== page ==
The following post that I authored appeared on the site Life Changing Prayer some three and a half years ago.
Until recently, I would not have used the word in conjunction with prayer: prevenient. But something happened to me to change that.
When I say prevenient, I mean the idea of church reformer John Wesley, who spoke of prevenient grace. He used the word to say that God’s grace gets into us and starts working before we have a chance to do or act or will. We can only do anything, he argued, including turning to God, because of God’s grace that goes before us.
Like I said, I wouldn’t have thought of the word as relating to prayer. Prayer, after all, is something I do, with the action beginning with me and moving to God. For example, the well-known “ACTS” acronym for prayer (Adoration, Confession, Thanksgiving, and Supplication) has to do with types of prayers that I pray, that I initiate.
To be sure, I was familiar with Romans 8:26, which talks about the Holy Spirit interceding for us. But I had never connected that to my own prayer life. I had always thought of prayer as primarily my action, and then in tandem with that the Holy Spirit prayed on my behalf–two parallel and generally non-intersecting means of prayer.
That changed recently when I woke up in the middle of the night praying. And I don’t think it was just I who was praying.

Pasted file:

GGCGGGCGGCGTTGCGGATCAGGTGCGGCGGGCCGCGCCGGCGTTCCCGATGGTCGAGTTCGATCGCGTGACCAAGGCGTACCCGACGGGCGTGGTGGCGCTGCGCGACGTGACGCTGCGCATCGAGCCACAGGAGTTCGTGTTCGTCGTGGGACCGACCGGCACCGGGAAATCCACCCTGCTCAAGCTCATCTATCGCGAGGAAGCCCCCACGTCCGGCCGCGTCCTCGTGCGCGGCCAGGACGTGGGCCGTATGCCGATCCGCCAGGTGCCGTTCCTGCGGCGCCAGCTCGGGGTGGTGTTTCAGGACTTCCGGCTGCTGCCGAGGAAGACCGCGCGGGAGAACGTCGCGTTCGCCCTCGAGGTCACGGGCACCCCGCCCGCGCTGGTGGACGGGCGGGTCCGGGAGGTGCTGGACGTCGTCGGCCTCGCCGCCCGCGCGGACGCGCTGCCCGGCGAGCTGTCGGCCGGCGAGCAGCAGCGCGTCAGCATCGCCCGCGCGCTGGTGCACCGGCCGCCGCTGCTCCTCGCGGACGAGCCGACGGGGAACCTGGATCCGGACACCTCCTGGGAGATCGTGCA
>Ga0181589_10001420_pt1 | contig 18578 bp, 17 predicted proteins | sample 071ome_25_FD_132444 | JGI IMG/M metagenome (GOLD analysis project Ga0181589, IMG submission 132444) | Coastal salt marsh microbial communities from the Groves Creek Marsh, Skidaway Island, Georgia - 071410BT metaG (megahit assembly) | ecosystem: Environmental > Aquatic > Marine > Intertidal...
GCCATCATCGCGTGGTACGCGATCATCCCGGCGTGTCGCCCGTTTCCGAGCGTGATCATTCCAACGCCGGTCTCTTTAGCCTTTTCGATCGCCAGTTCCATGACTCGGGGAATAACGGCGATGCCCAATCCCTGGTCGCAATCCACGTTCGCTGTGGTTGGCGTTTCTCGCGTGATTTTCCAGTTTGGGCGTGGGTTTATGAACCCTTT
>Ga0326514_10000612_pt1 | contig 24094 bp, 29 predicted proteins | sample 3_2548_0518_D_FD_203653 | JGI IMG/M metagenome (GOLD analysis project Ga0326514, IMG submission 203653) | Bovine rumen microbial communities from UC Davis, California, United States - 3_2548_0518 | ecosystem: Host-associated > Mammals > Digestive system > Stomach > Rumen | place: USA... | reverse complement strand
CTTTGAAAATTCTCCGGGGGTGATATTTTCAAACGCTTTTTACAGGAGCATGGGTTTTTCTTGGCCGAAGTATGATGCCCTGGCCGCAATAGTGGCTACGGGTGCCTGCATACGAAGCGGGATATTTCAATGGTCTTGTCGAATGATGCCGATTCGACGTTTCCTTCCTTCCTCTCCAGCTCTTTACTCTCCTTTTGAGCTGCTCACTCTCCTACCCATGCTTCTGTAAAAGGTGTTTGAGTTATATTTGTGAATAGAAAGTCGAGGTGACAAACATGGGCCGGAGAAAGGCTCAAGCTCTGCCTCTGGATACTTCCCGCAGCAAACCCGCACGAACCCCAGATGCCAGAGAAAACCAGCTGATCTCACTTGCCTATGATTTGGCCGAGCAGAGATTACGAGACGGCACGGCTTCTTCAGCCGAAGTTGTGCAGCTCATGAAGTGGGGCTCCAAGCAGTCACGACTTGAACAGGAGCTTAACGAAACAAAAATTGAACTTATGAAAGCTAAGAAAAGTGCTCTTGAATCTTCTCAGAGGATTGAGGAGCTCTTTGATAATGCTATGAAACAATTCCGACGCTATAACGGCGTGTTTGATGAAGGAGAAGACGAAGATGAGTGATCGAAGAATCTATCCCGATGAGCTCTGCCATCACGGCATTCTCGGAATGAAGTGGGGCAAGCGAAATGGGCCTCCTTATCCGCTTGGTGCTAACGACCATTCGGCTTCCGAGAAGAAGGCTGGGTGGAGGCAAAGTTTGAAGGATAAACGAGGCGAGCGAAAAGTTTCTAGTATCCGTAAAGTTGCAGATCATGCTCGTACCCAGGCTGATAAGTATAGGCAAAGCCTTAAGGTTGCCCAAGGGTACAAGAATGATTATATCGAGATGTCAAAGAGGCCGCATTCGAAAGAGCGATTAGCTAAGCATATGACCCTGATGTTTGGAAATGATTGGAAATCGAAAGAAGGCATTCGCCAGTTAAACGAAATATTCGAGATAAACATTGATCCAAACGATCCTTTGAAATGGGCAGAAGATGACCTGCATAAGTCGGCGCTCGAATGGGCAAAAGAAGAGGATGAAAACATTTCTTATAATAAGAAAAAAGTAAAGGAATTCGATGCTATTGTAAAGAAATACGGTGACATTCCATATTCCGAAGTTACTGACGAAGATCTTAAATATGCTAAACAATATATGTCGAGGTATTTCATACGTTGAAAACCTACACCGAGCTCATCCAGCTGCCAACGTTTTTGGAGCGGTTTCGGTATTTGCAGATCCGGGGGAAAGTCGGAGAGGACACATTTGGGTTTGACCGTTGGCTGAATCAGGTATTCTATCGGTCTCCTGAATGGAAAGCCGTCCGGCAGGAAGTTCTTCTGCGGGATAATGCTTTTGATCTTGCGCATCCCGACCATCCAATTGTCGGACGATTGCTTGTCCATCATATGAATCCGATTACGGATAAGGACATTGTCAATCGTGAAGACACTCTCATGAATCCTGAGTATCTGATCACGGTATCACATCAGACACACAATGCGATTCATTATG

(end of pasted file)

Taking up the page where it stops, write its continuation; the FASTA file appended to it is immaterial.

While there may be some pious souls whose first thoughts upon waking up are prayerful ones or God-centered ones, I am not often in that number. My first waking thoughts seem to range from, “I can’t believe all I have to do today!” to, “Wha…? Where am I?”
So when I woke up in the middle of the night praying–and this happened several nights in one week–I knew that God was praying through me. In fact, God had been praying through me when I was sleeping, because when I woke up, the prayer I sensed being prayed through me had already begun and was clearly mid-prayer.
The first and most significant night, I woke up praying for the city of Boston, where I live. Yes, that’s a nebulous description, but the prayer was that nebulous–but no less powerful for its generality. The next night I woke up simply filled with the Holy Spirit. I don’t know what praying was happening that night, but it was that sense of being filled with the Spirit that actually woke me. This, too, was significant, because, as my wife will attest, I generally don’t wake up in the middle of the night unless she is waking me up to tell me to stop snoring.
So I’ve concluded: prayer actually doesn’t start with me. To be sure, there are things I can and should initiate in prayer, but prayer begins with God, not with me. As with Wesley’s take on grace and the human will, prayer, too, is prevenient. Not only does the Holy Spirit intercede for me, but sometimes–as I have just experienced–God intercedes through me, regardless of my awareness of it or decision to sit down and have a prayer time.
A wise author (my dad), in describing the inwardly dialogical yet outwardly inviting nature of the persons of the Trinity, once wrote, “God is used to conversation. Used to dialogue. …ready. This God invites me, in fact, to join in on a conversation already going on, one that has been going on for a very, very long time.”
In the middle of the night, even while I was sleeping, I found myself unwittingly accepting this invitation, joining a conversation without having to do much more than just lie there, and let prayer happen.